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|Title:||Speech dereverberation||Authors:||Chua, Benedict Chi En.||Keywords:||DRNTU::Engineering::Electrical and electronic engineering::Electronic systems::Signal processing||Issue Date:||2010||Abstract:||The phenomenon of reverberations has always and will continue to be a potential debating issue in terms of speech processing in an enclosed environment. For environments such as concert theatres and indoor stadiums, reverberations of the original source often tend to increase the “liveness” of the overall sound, as a result, improve the quality of the signal we receive in our ears. However, on flip side, when we discuss about reverberations occurring in a meeting room where a conference call is currently being made, these reverberations usually distort the original signal, and as a result, the listener on the other end of the phone line will experience an “echoy” and degraded speech signal instead of the ideal clean signal. This might lead to misinterpretations during communication through such conference calls, which in turn, might end up causing more serious implications. The interesting aspect of this problem is that we can use various methods to retrieve a signal as similar to the original signal as possible. In the case of this project and report, we will make use of calculated data using one of the simplest and most basic methods of delay-and-sum beamforming to introduce delays to signals received at every microphone in an array to retrieve the desired output. Our main goal of this project is to achieve maximum dereverberation using the delay-and-sum beamforming technique. Through this technique, we can estimate the Direction of Arrival (DOA) of the source signal, and using the appropriate delays calculated at this DOA, attempt to retrieve the source signal. The delay-and-sum beamformer poses several areas which can be potentially improved through further research. As the number of microphones in an array is directly proportional to the accuracy of the algorithm, more microphones in an array is preferable. However, increasing the amount of microphones also requires more computing capability. Improvements can be made in this aspect to improve the efficiency of the algorithm.||URI:||http://hdl.handle.net/10356/40818||Rights:||Nanyang Technological University||Fulltext Permission:||restricted||Fulltext Availability:||With Fulltext|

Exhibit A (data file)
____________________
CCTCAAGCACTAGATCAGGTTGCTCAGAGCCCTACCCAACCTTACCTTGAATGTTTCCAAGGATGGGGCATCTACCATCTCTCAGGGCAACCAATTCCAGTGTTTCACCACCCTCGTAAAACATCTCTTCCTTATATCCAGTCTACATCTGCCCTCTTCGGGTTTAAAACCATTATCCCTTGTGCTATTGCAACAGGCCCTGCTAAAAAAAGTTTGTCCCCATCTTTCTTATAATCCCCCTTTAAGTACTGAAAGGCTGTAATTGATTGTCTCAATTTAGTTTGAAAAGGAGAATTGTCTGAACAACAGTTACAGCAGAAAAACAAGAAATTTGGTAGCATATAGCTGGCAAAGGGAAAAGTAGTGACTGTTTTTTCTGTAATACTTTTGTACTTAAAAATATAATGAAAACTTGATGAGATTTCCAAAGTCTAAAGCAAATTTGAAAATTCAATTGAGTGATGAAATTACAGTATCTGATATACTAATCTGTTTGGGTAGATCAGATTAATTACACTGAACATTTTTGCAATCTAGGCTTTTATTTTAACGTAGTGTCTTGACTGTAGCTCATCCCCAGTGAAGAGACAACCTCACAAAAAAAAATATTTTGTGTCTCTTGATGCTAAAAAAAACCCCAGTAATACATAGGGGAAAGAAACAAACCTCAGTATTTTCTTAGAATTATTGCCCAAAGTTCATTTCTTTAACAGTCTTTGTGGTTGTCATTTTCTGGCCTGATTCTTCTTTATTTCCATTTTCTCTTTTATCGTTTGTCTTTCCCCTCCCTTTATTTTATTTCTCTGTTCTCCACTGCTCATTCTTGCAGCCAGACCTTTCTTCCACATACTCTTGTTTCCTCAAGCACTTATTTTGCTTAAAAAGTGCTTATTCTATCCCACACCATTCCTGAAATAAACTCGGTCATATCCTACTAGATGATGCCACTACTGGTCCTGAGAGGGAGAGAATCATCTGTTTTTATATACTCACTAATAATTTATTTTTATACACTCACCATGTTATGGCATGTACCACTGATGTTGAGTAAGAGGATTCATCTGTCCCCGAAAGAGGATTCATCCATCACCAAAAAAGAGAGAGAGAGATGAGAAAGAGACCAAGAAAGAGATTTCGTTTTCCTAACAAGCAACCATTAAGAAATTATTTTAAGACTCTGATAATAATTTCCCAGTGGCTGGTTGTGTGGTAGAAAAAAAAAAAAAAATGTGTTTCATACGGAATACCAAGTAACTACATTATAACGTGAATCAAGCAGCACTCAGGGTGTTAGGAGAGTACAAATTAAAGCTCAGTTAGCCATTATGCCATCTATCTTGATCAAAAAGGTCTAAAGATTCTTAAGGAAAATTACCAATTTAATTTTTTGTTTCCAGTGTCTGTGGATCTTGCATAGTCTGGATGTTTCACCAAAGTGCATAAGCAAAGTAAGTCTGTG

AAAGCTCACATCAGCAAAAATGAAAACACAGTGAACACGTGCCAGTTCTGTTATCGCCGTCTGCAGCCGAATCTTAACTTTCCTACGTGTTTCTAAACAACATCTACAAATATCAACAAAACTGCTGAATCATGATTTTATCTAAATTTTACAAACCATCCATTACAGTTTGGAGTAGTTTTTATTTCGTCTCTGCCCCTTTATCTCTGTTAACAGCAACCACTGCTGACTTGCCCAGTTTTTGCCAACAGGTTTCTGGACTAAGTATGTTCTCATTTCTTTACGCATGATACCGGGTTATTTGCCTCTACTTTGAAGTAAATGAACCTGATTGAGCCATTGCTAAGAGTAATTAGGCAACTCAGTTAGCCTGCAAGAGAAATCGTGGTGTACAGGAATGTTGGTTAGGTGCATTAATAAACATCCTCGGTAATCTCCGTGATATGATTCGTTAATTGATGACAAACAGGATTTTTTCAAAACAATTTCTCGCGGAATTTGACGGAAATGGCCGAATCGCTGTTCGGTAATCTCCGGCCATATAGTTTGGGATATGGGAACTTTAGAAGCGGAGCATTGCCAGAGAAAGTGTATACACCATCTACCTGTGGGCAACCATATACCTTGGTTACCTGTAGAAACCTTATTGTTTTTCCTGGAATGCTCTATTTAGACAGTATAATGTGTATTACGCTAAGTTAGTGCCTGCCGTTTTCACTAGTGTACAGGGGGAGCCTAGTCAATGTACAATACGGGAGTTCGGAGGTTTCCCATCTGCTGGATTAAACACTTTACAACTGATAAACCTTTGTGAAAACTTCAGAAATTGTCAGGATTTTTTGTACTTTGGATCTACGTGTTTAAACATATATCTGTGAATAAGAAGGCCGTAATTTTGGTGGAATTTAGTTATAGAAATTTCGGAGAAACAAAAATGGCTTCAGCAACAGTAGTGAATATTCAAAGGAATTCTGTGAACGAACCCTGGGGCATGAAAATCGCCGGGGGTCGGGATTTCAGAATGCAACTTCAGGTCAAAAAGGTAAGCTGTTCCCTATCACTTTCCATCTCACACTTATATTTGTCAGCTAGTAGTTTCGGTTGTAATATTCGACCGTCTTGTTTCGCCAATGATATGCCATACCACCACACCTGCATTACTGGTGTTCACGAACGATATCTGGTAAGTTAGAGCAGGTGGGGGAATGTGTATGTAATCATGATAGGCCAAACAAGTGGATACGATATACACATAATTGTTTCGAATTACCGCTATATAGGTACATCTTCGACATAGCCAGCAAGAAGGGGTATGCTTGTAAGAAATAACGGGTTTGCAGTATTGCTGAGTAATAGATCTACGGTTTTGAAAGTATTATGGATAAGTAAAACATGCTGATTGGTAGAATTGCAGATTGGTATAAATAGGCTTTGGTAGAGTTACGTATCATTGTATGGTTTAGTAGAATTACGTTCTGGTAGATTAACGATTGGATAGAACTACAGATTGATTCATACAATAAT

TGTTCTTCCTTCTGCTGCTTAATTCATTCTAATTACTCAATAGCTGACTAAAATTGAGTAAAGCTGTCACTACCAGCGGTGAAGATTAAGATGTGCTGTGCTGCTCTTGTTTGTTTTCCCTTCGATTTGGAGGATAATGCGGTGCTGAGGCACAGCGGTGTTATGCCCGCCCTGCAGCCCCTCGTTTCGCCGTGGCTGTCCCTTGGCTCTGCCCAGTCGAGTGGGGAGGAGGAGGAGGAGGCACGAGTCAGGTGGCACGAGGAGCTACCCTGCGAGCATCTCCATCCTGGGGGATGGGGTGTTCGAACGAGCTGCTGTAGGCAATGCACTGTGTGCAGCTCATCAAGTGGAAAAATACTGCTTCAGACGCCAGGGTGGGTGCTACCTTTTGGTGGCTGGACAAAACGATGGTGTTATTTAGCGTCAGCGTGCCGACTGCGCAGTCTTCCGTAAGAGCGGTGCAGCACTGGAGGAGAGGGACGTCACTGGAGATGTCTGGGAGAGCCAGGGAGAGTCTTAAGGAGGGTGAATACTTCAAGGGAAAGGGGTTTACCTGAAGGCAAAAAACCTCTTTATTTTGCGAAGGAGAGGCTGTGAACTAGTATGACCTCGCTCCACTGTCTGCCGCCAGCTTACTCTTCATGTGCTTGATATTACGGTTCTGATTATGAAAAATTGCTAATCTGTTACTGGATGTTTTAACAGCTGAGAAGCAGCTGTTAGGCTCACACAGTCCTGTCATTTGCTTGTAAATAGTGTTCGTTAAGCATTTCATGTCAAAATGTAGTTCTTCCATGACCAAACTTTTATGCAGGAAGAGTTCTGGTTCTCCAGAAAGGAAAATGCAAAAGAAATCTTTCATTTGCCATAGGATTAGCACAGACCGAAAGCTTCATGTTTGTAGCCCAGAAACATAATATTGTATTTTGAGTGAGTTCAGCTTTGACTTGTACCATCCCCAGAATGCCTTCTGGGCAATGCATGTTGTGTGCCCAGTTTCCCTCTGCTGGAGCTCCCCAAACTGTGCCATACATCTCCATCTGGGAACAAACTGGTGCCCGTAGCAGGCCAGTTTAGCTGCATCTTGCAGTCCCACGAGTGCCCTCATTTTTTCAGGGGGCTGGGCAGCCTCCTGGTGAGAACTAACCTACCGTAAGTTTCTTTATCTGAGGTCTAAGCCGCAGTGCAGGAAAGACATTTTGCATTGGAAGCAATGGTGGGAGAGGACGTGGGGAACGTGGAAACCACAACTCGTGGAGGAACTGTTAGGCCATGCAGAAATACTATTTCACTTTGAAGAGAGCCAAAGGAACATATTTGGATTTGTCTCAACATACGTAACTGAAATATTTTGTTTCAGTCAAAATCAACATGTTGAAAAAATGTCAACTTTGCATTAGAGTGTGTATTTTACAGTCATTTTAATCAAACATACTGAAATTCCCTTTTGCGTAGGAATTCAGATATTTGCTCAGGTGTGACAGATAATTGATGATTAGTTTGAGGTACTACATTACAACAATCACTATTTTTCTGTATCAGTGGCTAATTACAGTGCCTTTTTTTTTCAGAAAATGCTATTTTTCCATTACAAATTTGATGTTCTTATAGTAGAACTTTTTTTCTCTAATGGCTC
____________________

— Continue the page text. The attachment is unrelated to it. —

|Appears in Collections:||EEE Student Reports (FYP/IA/PA/PI)|
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